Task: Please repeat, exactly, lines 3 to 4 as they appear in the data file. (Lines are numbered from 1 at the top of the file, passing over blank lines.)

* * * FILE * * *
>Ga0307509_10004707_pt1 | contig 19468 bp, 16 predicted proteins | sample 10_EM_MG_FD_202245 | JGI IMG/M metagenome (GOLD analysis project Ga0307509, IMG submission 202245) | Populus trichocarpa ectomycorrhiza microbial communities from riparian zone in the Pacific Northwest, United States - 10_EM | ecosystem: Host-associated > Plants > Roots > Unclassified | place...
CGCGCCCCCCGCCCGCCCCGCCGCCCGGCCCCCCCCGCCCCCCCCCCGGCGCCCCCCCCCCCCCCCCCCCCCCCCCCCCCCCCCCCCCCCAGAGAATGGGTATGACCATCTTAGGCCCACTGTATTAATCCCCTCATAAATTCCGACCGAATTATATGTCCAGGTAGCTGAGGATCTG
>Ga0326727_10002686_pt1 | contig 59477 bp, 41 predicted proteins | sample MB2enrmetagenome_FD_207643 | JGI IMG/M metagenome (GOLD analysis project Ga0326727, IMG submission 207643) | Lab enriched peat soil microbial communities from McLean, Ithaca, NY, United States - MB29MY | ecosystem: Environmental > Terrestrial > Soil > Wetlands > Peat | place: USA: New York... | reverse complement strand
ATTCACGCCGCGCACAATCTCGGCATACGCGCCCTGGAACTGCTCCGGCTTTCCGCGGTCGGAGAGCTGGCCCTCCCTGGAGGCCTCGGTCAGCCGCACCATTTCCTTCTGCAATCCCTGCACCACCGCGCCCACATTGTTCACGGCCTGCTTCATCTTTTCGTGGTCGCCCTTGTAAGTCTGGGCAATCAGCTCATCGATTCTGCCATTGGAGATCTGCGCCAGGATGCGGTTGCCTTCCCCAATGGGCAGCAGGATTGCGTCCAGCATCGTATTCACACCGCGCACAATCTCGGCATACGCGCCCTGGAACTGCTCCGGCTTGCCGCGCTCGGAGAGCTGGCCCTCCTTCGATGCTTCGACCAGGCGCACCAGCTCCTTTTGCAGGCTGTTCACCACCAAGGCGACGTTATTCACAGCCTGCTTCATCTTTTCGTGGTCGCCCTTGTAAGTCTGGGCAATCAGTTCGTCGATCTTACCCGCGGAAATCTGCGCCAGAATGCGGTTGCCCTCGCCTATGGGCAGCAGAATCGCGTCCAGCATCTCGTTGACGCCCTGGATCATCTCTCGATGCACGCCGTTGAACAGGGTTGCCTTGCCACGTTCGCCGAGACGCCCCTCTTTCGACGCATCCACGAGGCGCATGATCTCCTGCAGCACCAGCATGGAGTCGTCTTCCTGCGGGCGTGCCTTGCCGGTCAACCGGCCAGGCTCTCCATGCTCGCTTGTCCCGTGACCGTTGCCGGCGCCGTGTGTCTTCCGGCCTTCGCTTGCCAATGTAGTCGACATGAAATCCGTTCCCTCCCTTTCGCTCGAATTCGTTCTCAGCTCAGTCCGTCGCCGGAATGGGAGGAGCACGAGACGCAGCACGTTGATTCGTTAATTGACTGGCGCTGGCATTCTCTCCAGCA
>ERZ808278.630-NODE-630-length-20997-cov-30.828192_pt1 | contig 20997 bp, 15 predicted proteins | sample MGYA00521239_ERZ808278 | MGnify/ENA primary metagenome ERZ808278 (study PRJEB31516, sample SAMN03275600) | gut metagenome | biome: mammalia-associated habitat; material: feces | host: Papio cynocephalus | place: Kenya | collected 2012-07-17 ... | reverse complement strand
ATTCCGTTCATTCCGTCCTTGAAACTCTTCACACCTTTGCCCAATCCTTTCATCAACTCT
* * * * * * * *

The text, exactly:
>Ga0326727_10002686_pt1 | contig 59477 bp, 41 predicted proteins | sample MB2enrmetagenome_FD_207643 | JGI IMG/M metagenome (GOLD analysis project Ga0326727, IMG submission 207643) | Lab enriched peat soil microbial communities from McLean, Ithaca, NY, United States - MB29MY | ecosystem: Environmental > Terrestrial > Soil > Wetlands > Peat | place: USA: New York... | reverse complement strand
ATTCACGCCGCGCACAATCTCGGCATACGCGCCCTGGAACTGCTCCGGCTTTCCGCGGTCGGAGAGCTGGCCCTCCCTGGAGGCCTCGGTCAGCCGCACCATTTCCTTCTGCAATCCCTGCACCACCGCGCCCACATTGTTCACGGCCTGCTTCATCTTTTCGTGGTCGCCCTTGTAAGTCTGGGCAATCAGCTCATCGATTCTGCCATTGGAGATCTGCGCCAGGATGCGGTTGCCTTCCCCAATGGGCAGCAGGATTGCGTCCAGCATCGTATTCACACCGCGCACAATCTCGGCATACGCGCCCTGGAACTGCTCCGGCTTGCCGCGCTCGGAGAGCTGGCCCTCCTTCGATGCTTCGACCAGGCGCACCAGCTCCTTTTGCAGGCTGTTCACCACCAAGGCGACGTTATTCACAGCCTGCTTCATCTTTTCGTGGTCGCCCTTGTAAGTCTGGGCAATCAGTTCGTCGATCTTACCCGCGGAAATCTGCGCCAGAATGCGGTTGCCCTCGCCTATGGGCAGCAGAATCGCGTCCAGCATCTCGTTGACGCCCTGGATCATCTCTCGATGCACGCCGTTGAACAGGGTTGCCTTGCCACGTTCGCCGAGACGCCCCTCTTTCGACGCATCCACGAGGCGCATGATCTCCTGCAGCACCAGCATGGAGTCGTCTTCCTGCGGGCGTGCCTTGCCGGTCAACCGGCCAGGCTCTCCATGCTCGCTTGTCCCGTGACCGTTGCCGGCGCCGTGTGTCTTCCGGCCTTCGCTTGCCAATGTAGTCGACATGAAATCCGTTCCCTCCCTTTCGCTCGAATTCGTTCTCAGCTCAGTCCGTCGCCGGAATGGGAGGAGCACGAGACGCAGCACGTTGATTCGTTAATTGACTGGCGCTGGCATTCTCTCCAGCA